Metaverse Companies Survived Feeding Madness big consumer brands hoping to gain a foothold there, from coca-colato Nike. But one industry has been particularly active in promoting virtual commerce, seemingly every week announcing some exclusive NFT product or holiday event: the world of haute couture.
Why the old-fashioned Prada, Gucci and Fashion so much to invest in something that doesn’t really even exist yet?
The answer has two parts: economic and social. First, there is a natural connection between the concept of blockchain and NFT certification and those measures of authenticity that accompany expensive Burberry bags.
A report from McKinsey & Company in May showed that fashion companies that enter the metaverse could generate more than five percent of their revenue from virtual sales and window displays over the next two to five years. Not much, but nothing either. Notably, even though the metaverse is still in its infancy, consumers have spent $110 billion on digital goods during 2021.
“According to the opinion, this is a luxurious kind of sleep on Web2 and, frankly, does not want to sleep on Web3,” said Daniela Ottgeneral secretary Aura Blockchain Consortiumnon-profit founded by high-end titans like Prada and Richemont to explore partnerships between the fashion world and Web3 companies.
For these companies, the fashion metaverse is not only a market opportunity or a game for young people, but also a brand management imperative in a world already full of real fakes and digital vandalism.
“No strategy is not the answer,” Ott said. “Because then people will take your brand and do bad things.”
This is the material side of the fusion of fashion and virtual reality. But what about social? In virtual spaces like Horizon Worlds, Decentraland, and the enduring Second Life, self-expression is everything.
I asked the founder of Second Life, Philip Rosedalewhat happens when a mature money economy grows around users’ personal and aesthetic choices for their avatar (take a look at the game’s internal market where millions of user-created items sold.)
“From the very beginning, people really pushed these systems with all their might,” Rosedale said. “Everyone is trying to make their avatar one of the billions, so when you walk up or even see someone from afar, you think, ‘Oh my God, it’s Philip’… I think that will be confirmed in all these projects of the metaverse. also. “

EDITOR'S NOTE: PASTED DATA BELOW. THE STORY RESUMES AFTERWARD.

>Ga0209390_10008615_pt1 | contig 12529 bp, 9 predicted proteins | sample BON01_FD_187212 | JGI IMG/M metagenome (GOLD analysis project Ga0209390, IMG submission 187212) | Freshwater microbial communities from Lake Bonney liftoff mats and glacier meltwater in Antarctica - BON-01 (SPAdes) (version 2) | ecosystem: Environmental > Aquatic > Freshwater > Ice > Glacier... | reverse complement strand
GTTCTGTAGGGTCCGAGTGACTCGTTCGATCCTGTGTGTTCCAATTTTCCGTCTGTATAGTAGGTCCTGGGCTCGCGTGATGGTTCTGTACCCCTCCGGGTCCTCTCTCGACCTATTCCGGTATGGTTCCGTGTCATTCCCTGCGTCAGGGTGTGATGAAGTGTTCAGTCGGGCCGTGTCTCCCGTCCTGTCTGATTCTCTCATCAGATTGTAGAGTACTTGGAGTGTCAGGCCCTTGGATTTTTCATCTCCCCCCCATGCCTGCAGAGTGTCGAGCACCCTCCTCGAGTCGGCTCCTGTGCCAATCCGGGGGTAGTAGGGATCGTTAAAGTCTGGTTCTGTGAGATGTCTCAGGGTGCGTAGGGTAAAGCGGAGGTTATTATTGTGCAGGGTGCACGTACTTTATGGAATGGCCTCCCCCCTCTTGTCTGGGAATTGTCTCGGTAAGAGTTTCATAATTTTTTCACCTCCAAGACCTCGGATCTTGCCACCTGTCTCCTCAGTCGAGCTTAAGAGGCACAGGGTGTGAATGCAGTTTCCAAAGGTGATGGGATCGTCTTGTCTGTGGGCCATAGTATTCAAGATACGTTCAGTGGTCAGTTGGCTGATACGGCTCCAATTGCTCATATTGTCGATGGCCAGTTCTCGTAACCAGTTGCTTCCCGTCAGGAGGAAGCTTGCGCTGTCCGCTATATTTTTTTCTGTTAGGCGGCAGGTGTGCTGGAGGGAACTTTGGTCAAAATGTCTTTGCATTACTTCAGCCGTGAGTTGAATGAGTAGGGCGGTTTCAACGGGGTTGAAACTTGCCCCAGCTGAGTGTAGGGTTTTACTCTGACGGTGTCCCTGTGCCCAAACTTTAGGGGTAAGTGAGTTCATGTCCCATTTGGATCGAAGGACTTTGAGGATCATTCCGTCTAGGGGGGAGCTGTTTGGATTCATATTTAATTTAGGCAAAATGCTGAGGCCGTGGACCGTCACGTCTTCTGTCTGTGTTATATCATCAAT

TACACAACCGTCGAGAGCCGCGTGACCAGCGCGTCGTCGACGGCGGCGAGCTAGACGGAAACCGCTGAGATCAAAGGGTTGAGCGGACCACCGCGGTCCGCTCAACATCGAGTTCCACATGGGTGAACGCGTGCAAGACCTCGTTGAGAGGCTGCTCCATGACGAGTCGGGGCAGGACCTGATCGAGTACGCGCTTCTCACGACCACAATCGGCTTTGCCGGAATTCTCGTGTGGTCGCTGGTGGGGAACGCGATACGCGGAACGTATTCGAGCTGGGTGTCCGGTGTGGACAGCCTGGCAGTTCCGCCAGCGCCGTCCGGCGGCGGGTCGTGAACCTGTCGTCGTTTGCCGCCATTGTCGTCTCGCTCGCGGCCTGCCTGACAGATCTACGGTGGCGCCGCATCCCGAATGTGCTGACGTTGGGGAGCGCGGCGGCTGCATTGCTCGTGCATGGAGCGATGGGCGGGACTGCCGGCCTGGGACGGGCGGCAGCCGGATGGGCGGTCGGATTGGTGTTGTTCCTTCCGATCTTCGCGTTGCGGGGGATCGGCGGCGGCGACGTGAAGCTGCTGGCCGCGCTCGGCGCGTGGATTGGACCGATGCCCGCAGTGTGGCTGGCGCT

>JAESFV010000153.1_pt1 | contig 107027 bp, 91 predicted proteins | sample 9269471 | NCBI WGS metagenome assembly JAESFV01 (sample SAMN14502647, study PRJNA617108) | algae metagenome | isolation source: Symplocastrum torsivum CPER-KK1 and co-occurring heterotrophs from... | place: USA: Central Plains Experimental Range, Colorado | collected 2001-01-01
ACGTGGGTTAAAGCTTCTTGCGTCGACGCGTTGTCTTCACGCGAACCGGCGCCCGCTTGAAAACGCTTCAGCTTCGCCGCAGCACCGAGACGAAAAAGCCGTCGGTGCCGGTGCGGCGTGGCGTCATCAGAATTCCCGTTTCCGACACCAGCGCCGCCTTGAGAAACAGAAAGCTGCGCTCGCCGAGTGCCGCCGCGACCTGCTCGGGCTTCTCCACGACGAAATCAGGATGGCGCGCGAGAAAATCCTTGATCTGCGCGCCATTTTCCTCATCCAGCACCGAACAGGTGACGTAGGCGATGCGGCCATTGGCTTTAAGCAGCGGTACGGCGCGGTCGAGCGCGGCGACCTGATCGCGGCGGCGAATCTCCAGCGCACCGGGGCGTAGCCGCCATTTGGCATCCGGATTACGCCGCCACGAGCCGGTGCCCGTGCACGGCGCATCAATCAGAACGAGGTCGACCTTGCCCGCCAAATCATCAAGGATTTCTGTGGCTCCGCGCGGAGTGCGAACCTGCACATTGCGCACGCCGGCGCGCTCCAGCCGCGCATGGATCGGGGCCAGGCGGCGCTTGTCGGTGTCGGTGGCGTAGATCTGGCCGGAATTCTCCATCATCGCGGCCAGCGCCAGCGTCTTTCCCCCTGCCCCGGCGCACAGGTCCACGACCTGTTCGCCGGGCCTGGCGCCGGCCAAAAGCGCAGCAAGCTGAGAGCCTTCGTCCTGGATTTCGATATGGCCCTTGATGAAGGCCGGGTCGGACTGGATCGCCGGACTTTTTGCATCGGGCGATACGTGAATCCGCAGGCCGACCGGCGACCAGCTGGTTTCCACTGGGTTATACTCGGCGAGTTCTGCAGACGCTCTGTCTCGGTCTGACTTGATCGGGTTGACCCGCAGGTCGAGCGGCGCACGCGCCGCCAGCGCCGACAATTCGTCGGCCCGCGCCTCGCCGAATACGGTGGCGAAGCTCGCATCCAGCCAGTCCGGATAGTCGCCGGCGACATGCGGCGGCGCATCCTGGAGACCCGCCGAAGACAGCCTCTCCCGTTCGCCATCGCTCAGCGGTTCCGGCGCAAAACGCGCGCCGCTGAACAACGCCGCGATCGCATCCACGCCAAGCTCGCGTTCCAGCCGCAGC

Of course, youa user not being allowed to create a Gucci bag in Second Life is a violation of their terms of service, not to mention as one forum user pointed out: “terribly vulgar. ”
“Virtual commerce in a virtual economy has been happening in a gaming economy for decades,” he said. Katy Hackle, a metaverse strategist and host of Adweek’s “Metaverse Marketing” podcast, which talks about trusted virtual marketplaces with real currency in games like Minecraft or Everquest. “You’re starting to see a new commerce model evolve that I call virtual to physical…they haven’t been implemented on a large scale yet, and I think that’s what fashion brands are exploring.”
This makes the overall push of fashion companies clearer—if, as Web3 and the metaverse developers tout, the virtual space will more closely integrate human analog and digital life, with property rights to boot. That means if it really catches on like Mark Zuckerberg et al. Hopefully staying out of fashion especially would mean leaving some serious money on the table.
As Huckle put it, “The physical world is part of the metaverse, it just wasn’t included.”
Brendan Bordelon of POLITICO reports today to subscribers in morning technique that an attempt to increase the number of visas allowed under the upcoming US COMPETES Act is “on its last legs” in the House of Representatives as the bill is negotiated with its counterpart in the Senate.
Brendan reports that the US chip industry is particularly interested in increasing the number of immigrants specializing in STEM as it aims to become a globally competitive chipmaker for the first time since the 1990s.
Sen. Chuck Grassley (R-Iowa) opposes visa expansion, saying it would hurt broader immigration reform. Since the law may not pass soon, given the opposition from Grassley and others, the White House is changing. rules he can change on his ownn make life easier for immigrant workers in science and technology, such as increasing students can learn from certain shows while allowing others stay longer after earning a degree.
Yesterday I wrote about UnicornDAO’s efforts, a blockchain-based activist group co-founded by a Pussy Riot member to raise money for abortion organizations through a crypto wallet.
To learn more about the potential uses—and misuses—of distributed autonomous organizations and blockchain technology in activism, I called Medha Kothari, co-founder of she256, a Silicon Valley group dedicated to increasing diversity in the blockchain world. She is concerned that, despite good intentions, such efforts may be counterproductive.
“I think it’s great that UnicornDAO is doing this, but I’m very wary of all the organizations that are hyped right now because cryptocurrencies are very, very good for certain things, but they’re also super-short-lived and ephemeral, which is not the right thing to do. this case right now,” Kotari said. We need a sustainable effort that will last decades and decades, and I’m trying to highlight existing organizations and activists.”
“These are well-intentioned organizations that are popping up, and people clearly want to do something about abortion rights, but they may not know how to do it.”
Stay in touch with the entire team: Ben Schrekinger ([email protected]); Derek Robertson[email protected]); Konstantin Kakaes (ur.[email protected]); and Heidi Vogt ([email protected]). Follow us on Twitter @DigitalFuture.If this newsletter was forwarded to you, you can sign here. And read our mission statement is here.